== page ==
Supply Chain Management in the Textiles and Clothing Industry: Case of Four UK based Companies
Textiles and apparel is a major sector for both the industrialised and the lesser developed economies, contributing both to wealth generation and employment. The sector represents a key part of employment in Europe, and world-wide, and in Europe alone employs in excess of two million people. Turnover for 2000 was Euro 198 billion. The European industry sector is dominated by large numbers of small- and medium-sized enterprises (SMEs), and in 1999 the average sized company had 19 employees. The major constraints that SMEs face include limited financial resources, a lack of personnel and time, little or no experience, and limited confidence in implementing new systems. As a result, many small companies are either unable or unwilling to invest in marketing, design and innovative activities. Globalisation is a key factor in the industry, and one of the biggest problems affecting the UK manufacturing industry is the increasing threat from low labour cost countries. The UK clothing manufacturing industry has been facing major problems during recent years. There have been 50,000 jobs lost in the last two years (as of 2000 A.D), and it is expected that this trend will continue. In July 2000 Marks and Spencer asked its suppliers to cut the prices of garments already produced by 2 per cent. Two of their main suppliers, Coats Viyella and Dewhirst, both refused to accept the cuts, and Coats Viyella has since announced the loss of 1,900 jobs. The low valuation given to key brands in the sector reinforces the lack of confidence in the sector as a whole and the perceived risk of investing in them. In February 2000, the stock market valuation of the entire sector was calculated to be £740 million, a figure less than that of a single dot.com auction company, and considerably less than the combined turnovers of the companies within the sector. This resulted in take-over bids for long-standing UK companies by large overseas companies. One example of this was the sale of the Pringle brand to the Hong Kong based Fang Brothers in February 2000 for £6 million.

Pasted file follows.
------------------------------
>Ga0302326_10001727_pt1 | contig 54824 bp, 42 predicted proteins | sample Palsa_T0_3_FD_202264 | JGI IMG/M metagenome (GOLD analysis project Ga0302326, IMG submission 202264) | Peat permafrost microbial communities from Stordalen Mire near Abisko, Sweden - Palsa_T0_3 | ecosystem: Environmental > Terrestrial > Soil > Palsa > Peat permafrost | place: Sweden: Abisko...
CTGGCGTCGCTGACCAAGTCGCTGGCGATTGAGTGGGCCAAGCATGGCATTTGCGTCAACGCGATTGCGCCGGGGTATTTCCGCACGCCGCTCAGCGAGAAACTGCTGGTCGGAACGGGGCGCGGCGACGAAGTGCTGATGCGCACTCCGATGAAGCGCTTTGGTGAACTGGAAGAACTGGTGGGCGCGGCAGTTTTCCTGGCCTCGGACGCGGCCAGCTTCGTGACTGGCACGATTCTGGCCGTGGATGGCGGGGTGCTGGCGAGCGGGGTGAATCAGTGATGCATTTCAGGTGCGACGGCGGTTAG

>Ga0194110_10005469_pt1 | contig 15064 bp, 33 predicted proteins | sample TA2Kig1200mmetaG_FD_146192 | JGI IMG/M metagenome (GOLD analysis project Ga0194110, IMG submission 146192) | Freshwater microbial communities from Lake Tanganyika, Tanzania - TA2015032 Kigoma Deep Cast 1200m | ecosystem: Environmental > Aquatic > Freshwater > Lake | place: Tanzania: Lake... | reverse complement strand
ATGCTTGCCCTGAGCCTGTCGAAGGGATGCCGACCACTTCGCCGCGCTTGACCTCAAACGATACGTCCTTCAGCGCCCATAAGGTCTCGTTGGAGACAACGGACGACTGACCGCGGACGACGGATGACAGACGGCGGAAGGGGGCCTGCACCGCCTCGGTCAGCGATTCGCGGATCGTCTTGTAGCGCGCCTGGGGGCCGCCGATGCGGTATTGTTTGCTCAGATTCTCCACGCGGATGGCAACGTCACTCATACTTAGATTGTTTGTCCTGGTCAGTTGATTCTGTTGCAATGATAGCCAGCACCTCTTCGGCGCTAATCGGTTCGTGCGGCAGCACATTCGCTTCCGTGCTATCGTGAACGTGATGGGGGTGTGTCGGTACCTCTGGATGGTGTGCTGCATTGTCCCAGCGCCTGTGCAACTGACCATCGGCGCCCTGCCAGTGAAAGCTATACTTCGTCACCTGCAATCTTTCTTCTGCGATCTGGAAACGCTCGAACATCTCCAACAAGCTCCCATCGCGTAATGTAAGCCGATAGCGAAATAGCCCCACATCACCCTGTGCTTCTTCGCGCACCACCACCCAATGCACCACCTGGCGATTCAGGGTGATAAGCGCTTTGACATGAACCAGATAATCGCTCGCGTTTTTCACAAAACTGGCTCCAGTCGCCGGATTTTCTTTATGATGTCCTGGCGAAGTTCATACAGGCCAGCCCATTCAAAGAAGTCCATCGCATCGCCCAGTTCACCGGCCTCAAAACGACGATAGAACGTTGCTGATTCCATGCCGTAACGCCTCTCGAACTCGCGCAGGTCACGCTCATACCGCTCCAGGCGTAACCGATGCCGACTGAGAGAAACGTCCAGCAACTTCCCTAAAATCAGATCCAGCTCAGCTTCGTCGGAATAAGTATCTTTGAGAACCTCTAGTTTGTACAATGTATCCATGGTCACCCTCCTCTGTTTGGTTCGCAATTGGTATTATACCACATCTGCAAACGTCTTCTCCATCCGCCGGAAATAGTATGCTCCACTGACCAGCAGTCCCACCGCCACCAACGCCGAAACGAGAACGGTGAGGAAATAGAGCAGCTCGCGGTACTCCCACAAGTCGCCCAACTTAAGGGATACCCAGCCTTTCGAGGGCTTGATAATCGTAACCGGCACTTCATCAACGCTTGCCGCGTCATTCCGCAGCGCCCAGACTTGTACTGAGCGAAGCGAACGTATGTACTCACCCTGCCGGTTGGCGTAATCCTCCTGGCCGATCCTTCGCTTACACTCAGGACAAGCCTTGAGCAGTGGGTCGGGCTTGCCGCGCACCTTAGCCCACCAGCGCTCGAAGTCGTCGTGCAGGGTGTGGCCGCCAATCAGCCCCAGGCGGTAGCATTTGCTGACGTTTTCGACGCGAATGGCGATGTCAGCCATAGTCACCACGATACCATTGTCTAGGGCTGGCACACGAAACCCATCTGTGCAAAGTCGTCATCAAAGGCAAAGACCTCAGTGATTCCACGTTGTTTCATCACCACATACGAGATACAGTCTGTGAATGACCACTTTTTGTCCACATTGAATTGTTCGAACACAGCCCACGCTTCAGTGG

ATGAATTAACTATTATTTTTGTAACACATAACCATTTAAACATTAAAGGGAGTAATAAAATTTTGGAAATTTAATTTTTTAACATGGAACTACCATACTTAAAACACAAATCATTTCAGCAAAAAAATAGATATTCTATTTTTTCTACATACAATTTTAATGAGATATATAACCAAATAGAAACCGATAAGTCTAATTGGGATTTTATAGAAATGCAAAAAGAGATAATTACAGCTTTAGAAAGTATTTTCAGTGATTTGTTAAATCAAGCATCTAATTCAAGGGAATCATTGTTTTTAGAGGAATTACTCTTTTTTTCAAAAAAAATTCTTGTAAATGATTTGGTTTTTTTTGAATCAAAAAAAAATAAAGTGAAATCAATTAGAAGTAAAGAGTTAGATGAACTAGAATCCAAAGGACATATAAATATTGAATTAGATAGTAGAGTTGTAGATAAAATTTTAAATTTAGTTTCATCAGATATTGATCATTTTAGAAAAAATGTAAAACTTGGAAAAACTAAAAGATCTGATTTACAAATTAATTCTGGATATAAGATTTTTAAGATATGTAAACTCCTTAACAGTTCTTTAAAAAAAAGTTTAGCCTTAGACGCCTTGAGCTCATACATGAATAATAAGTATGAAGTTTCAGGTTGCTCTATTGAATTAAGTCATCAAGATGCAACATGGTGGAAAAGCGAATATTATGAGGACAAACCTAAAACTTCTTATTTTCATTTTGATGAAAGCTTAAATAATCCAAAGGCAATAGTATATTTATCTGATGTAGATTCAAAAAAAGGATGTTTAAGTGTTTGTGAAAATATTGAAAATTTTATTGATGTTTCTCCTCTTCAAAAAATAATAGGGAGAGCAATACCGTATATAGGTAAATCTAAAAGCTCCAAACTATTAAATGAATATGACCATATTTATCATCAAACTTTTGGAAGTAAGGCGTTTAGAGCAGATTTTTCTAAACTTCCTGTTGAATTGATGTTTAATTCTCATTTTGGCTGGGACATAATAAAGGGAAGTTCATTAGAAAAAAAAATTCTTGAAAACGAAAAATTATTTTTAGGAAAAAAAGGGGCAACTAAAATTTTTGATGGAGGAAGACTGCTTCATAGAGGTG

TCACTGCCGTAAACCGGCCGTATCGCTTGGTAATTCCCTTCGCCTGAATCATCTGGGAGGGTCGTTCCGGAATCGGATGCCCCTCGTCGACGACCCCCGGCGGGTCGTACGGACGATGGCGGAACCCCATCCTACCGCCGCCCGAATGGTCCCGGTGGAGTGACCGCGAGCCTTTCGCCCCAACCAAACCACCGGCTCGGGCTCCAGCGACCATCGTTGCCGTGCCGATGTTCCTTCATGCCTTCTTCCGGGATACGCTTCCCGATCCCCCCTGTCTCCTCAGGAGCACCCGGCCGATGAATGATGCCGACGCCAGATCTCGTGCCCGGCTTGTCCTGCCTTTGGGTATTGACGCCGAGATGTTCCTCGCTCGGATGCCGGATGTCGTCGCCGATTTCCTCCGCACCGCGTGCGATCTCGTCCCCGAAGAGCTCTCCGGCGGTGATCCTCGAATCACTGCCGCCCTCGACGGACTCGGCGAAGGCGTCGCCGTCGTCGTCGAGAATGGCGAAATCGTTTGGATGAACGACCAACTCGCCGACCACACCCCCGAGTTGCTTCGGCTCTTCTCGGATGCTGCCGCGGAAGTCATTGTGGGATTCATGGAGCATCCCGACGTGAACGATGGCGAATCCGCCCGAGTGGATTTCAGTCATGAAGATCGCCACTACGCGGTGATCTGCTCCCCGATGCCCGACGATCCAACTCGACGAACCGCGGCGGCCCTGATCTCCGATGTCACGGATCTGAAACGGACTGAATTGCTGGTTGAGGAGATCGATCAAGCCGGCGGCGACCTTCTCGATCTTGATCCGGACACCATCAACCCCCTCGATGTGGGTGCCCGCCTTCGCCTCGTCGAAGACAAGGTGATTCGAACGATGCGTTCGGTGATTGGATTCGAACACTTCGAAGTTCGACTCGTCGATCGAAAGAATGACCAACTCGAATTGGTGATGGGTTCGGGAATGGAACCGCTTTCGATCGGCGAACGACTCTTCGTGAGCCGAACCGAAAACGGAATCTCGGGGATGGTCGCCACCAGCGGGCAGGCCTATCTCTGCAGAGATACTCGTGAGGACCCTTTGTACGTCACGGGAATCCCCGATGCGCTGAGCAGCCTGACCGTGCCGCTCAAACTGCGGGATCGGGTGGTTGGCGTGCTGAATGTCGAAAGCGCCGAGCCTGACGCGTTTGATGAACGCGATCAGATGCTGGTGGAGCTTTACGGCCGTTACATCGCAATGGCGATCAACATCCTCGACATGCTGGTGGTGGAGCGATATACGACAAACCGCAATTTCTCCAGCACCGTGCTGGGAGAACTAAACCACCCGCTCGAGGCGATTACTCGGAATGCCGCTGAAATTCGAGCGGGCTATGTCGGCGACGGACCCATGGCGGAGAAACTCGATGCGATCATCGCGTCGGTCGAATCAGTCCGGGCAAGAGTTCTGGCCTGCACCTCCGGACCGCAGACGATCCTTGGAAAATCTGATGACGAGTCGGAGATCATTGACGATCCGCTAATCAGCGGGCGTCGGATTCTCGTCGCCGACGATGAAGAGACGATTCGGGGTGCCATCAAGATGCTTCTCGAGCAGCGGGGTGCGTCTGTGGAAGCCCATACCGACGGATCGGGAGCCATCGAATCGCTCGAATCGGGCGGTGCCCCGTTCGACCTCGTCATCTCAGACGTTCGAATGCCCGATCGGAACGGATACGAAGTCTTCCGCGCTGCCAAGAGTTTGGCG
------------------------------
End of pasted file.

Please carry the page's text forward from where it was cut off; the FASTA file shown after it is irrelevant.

The textiles and clothing industry is highly diverse and heterogeneous. Definition of what precisely constitutes textiles and apparel is a matter of debate and, in its broadest sense, the sector spans chemical conglomerates producing dyes, detergents and artificial fibres, to healthcare companies producing heart valves, prosthetics, bandages, etc., to niche design driven fashion companies. In the UK, all of the major retailers are in the textiles and apparel business and their buying power is able to “make or break” the success of particularly smaller suppliers, such as a young fashion design company. Retailers source globally for their textiles and apparel products to acquire these cost benefits and in time to meet their fast moving and demanding consumer needs. The trend for offshore sourcing has led inevitably to a decline within employment in industrialised nations for textiles and apparel. However, global sourcing does not always suffice to meet retailers’ demands, particularly if they need to replenish a well selling stock mid-season, and so local suppliers are used in tandem with those offshore. Managing the logistics and supply chain for textiles and apparel suppliers and retailers has to be synchronised and is driven by the exigencies of the dynamic patterns of demand, especially for fashion items.
Supply chains in textiles and clothing
The supply chain in the textiles industry is complex. Often the supply chain is relatively long, with a number of parties involved. Consequently, careful management of the supply chain is required in order to reduce lead times and achieve quick response, highlighting the need to use an approach such as agility.
It is common practice for retailers to deal with manufacturers, with centralised buying and considerable negotiation on...
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